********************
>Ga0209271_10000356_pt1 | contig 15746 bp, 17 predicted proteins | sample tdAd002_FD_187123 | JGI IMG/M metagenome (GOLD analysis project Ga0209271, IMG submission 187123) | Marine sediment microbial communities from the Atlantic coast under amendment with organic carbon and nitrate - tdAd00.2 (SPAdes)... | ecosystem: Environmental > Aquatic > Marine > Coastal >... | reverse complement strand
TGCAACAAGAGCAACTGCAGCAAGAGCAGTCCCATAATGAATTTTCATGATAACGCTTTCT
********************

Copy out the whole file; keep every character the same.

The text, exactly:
>Ga0209271_10000356_pt1 | contig 15746 bp, 17 predicted proteins | sample tdAd002_FD_187123 | JGI IMG/M metagenome (GOLD analysis project Ga0209271, IMG submission 187123) | Marine sediment microbial communities from the Atlantic coast under amendment with organic carbon and nitrate - tdAd00.2 (SPAdes)... | ecosystem: Environmental > Aquatic > Marine > Coastal >... | reverse complement strand
TGCAACAAGAGCAACTGCAGCAAGAGCAGTCCCATAATGAATTTTCATGATAACGCTTTCT